Earlier this month, the Van Alen Institute announced Future Ground, an international design competition that is hoping to attract fresh strategies for reusing the many vacant lots that dot New Orleans. The competition is seeking submissions from landscape designers, architects, planners, public policy wonks, and pretty much anybody in the business of shaping urban environments and is supported by the New Orleans Redevelopment Authority (NORA), which owns more than 2,000 vacant lots. There are somewhere around 30,000 empty lots and abandoned structures throughout New Orleans today, most of them left by Hurricane Katrina, which devastated the city in 2005. As the 10-year anniversary of the storm approaches, Future Ground is looking to create design and policy strategies capable of adapting to changes in density, demand, climate, and landscape in New Orleans over the next half-century in an effort to turn these abandoned landscapes into lasting resources. NORA is currently working with New Orleans–based landscape architecture firm Spackman Mossop Michaels to develop land use strategies to reduce maintenance on many of its vacant lots. The firm's principals, Elizabeth Mossop and Wes Michaels—along with Richard Campanella of Tulane University, Renia Ehrenfeucht and Marla Nelson of the University of New Orleans, and Allison Plyer of The Data Center—are serving on the competition's Futures Team. "Some of this land might not be developed for a long time. It's important that the teams we select are not just looking at solutions for now, but for 10, 20, 50 years from now," said Jerome Chou, director of competitions, Van Alen Institute. "They need to be flexible, accommodate future needs, changes in the climate, and shifting development pressures. That's what the Futures Team is going to help us do. They will be working on potential scenarios of how the city might change over the next half century. It's obviously not set in stone, but thinking through those scenarios can help us tell residents, government officials, and philanthropists 'here's what's possible.'" Winning teams will be selected from an international open RFQ process. Applications are due by September 29, 2014, and will be evaluated by a jury of local design and policy leaders, as well as representatives of other cities with land reuse problems of their own, including Dan Kinkead of Detroit Future City, and Terry Schwartz of the Cleveland Urban Design Collaborative. Each winning team will be given a $15,000 stipend and will be asked to work closely in a six-month collaborative process with local stakeholders and national leaders. The goal is to bring small, incremental improvements to individual neighborhoods as well as the city as a whole; to develop policy that bolsters beneficial design strategies; and to make these strategies good enough to be sustained into the next generation. The Van Alen Institute will help out the selected teams to make up for the modest figure of the stipend by promoting their work nationally and internationally and developing networks.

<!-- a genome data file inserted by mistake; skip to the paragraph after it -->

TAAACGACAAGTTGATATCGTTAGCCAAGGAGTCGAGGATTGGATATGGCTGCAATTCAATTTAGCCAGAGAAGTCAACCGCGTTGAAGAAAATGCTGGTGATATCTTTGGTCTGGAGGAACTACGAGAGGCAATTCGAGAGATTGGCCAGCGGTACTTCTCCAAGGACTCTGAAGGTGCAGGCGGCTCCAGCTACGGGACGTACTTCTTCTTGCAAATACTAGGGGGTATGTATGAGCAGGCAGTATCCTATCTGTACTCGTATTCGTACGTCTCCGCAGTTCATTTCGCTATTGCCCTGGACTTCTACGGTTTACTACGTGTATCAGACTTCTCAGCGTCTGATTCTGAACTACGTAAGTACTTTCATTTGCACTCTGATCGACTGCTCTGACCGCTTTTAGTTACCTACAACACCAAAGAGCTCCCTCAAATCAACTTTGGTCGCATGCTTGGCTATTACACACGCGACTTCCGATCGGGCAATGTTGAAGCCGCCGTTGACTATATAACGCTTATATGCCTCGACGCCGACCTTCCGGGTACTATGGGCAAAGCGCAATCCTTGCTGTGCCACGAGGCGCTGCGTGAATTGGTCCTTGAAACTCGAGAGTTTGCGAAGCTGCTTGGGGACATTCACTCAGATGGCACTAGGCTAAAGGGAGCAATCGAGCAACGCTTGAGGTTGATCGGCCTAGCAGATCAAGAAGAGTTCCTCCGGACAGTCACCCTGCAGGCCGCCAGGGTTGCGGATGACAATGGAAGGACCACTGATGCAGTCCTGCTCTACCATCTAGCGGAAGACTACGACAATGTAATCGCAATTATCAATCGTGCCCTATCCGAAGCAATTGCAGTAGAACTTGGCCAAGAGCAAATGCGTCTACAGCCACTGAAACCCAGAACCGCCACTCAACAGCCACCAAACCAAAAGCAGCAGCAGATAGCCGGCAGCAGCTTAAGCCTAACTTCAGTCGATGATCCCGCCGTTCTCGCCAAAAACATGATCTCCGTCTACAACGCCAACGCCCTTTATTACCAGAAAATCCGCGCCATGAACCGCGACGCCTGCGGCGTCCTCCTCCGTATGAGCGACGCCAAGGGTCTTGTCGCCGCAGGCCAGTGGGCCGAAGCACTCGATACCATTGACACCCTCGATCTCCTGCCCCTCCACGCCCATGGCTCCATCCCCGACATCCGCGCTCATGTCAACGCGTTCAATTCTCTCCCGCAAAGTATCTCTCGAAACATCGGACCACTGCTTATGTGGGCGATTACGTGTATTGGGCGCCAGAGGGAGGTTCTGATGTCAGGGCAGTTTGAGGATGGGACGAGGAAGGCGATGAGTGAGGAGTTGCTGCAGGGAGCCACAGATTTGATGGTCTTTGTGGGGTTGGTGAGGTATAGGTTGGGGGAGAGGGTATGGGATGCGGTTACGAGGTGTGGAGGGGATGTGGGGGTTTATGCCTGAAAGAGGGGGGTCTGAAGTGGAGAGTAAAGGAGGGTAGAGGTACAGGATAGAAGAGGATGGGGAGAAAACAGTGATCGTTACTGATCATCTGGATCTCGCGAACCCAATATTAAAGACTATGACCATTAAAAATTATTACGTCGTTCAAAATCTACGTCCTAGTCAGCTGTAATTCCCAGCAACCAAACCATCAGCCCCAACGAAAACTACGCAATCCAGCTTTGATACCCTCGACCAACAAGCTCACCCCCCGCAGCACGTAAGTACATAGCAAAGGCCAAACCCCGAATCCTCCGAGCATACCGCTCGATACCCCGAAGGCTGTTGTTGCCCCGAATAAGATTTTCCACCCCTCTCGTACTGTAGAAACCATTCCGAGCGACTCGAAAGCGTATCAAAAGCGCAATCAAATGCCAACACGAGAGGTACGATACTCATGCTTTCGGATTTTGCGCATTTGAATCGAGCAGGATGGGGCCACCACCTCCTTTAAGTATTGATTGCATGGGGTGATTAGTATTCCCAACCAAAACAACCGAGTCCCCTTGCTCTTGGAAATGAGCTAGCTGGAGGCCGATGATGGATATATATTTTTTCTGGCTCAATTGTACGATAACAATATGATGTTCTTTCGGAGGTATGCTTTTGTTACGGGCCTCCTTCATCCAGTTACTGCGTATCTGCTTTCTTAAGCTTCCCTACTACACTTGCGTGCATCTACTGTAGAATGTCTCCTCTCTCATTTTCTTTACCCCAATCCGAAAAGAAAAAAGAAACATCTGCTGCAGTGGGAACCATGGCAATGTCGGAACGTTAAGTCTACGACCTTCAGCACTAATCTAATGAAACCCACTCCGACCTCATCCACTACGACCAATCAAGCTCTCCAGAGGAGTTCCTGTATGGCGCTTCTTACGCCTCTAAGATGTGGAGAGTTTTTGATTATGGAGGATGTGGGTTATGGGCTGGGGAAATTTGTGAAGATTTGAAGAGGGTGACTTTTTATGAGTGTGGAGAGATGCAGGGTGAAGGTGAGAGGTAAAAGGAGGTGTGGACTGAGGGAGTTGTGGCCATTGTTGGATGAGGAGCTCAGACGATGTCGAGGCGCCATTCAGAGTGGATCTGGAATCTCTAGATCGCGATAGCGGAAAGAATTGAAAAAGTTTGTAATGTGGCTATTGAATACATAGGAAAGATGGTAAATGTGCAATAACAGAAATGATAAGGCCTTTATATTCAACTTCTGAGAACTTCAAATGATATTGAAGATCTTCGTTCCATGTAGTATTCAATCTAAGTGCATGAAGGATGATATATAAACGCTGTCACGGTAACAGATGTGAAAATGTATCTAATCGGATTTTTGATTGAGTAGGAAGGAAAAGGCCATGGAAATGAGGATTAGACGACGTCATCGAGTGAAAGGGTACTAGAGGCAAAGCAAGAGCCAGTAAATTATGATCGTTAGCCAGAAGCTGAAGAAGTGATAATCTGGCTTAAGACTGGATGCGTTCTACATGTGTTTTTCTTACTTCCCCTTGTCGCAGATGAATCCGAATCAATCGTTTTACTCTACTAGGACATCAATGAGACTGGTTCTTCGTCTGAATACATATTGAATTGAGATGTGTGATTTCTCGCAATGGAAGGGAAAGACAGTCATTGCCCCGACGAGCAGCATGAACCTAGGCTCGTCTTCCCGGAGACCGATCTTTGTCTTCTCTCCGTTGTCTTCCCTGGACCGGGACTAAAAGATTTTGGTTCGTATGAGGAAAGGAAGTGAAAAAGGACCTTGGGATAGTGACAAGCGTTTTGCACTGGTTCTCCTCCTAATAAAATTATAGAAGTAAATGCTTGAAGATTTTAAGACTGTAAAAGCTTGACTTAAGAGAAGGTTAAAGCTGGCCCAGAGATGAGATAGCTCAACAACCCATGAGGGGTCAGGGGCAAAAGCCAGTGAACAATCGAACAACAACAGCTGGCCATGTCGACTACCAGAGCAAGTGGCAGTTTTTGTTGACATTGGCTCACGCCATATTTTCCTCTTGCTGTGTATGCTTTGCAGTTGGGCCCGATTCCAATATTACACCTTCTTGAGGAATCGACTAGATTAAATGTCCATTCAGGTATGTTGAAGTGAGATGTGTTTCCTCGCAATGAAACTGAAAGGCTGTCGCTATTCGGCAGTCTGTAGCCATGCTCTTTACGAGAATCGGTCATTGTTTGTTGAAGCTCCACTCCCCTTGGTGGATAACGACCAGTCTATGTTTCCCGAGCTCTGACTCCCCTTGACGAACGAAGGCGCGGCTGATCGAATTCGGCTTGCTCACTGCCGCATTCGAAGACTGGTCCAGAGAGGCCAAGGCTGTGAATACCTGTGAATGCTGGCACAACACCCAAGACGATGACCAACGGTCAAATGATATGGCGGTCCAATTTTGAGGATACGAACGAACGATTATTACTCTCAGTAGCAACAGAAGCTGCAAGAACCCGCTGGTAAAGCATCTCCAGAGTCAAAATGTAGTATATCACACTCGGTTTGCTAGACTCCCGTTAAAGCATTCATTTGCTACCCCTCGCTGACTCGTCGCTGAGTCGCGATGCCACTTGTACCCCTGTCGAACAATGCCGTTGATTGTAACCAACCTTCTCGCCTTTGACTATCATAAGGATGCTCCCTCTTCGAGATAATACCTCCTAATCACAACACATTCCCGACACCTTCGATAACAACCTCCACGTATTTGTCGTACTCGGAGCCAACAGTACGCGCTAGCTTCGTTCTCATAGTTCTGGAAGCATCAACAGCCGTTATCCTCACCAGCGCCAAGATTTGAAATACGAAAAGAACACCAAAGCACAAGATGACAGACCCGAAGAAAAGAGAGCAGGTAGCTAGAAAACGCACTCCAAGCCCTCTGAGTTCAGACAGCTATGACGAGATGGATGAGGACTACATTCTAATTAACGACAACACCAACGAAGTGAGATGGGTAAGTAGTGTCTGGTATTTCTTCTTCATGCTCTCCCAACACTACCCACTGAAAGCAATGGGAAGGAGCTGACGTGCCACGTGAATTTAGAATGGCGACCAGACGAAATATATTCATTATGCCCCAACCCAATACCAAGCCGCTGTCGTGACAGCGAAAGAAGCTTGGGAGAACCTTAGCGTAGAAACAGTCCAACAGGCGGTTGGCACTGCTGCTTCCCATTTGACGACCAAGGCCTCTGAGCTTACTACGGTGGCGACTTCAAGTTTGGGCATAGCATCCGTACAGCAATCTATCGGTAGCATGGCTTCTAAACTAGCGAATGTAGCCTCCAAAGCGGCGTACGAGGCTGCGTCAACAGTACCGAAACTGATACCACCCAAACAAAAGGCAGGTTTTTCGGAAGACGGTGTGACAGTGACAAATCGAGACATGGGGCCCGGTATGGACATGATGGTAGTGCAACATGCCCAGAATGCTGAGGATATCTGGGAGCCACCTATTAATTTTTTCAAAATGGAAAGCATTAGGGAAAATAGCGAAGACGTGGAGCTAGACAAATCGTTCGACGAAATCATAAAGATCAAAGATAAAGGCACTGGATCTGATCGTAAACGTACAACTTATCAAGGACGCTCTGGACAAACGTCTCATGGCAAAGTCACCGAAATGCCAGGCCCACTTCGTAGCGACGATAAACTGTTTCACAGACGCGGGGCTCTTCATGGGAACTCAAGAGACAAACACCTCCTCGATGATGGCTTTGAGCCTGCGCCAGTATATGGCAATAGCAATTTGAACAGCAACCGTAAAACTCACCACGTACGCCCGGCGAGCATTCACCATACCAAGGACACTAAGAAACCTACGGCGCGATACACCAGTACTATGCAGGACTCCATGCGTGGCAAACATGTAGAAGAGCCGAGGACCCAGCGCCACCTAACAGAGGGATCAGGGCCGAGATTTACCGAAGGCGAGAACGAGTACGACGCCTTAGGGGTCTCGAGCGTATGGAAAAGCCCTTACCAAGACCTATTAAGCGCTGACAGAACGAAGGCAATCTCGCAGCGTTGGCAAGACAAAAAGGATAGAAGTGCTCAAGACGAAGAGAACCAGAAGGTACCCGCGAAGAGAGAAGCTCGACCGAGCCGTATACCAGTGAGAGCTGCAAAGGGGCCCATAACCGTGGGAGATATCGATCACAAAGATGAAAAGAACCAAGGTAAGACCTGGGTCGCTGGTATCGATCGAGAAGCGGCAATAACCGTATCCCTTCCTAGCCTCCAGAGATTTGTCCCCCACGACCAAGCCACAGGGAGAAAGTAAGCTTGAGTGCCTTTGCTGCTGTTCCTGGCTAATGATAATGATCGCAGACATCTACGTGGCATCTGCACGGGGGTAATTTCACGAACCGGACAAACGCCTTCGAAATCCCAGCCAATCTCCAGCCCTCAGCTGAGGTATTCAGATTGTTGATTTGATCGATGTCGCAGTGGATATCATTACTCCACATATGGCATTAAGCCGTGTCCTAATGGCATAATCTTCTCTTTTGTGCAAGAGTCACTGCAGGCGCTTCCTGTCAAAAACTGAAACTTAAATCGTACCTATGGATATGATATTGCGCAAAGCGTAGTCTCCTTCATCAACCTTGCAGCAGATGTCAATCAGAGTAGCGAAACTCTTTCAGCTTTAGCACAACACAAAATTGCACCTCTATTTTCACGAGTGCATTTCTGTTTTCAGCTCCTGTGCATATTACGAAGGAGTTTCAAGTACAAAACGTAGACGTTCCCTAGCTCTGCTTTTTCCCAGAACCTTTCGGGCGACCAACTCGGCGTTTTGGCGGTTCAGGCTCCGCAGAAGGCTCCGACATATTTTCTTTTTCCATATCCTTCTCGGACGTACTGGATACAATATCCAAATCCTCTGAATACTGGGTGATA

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Before & After> Baton Rouge Proposes an Ambitious Greenway Overhaul

[beforeafter]06a-batonrouge-greenway-archpaper 06b-batonrouge-greenway-archpaper[/beforeafter]   How the greenway might look as it passes through Expressway Park.   As AN reported in our latest Southwest edition, Baton Rouge and New Orleans are gearing up for changes across their respective urban landscapes with two new master plans by landscape architecture firm Spackman Mossop Michaels. The firm has shared these before and after views of the proposed Baton Rouge Greenway, which provides "a vision for a greenway that connects City-Brooks Park near LSU’s campus on the south side of the city to the State Capitol grounds to the north, while stitching together adjoining neighborhoods and other smaller landscaped areas along the way" Slide back and forth to see existing conditions and SMM's plans for the area and be sure to learn more about the projects in AN's news article. [beforeafter]07b-batonrouge-greenway-archpaper 07a-batonrouge-greenway-archpaper[/beforeafter]   How the greenway could enter the park at the terminus of North 7th Street. [beforeafter]08a-batonrouge-greenway-archpaper08b-batonrouge-greenway-archpaper[/beforeafter]   Design concept street section through North 7th Street in Spanish Town. [beforeafter]09a-batonrouge-greenway-archpaper 09b-batonrouge-greenway-archpaper[/beforeafter]   The design option for the street section through North 7th Street. [beforeafter]03b-batonrouge-greenway-archpaper 03a-batonrouge-greenway-archpaper[/beforeafter]   The design option for the street section through North Boulevard. [beforeafter]02a-batonrouge-greenway-archpaper 02b-batonrouge-greenway-archpaper[/beforeafter]   A wider, straight path going down the median of North Boulevard. [beforeafter]01a-batonrouge-greenway-archpaper 01b-batonrouge-greenway-archpaper[/beforeafter]   How the greenway might look on this part of North 7th Street. [beforeafter]04a-batonrouge-greenway-archpaper 04b-batonrouge-greenway-archpaper[/beforeafter]   What the greenway would look like going down the median of East Boulevard. [beforeafter]05a-batonrouge-greenway-archpaper 05b-batonrouge-greenway-archpaper[/beforeafter] A design option for the street section through East Boulevard.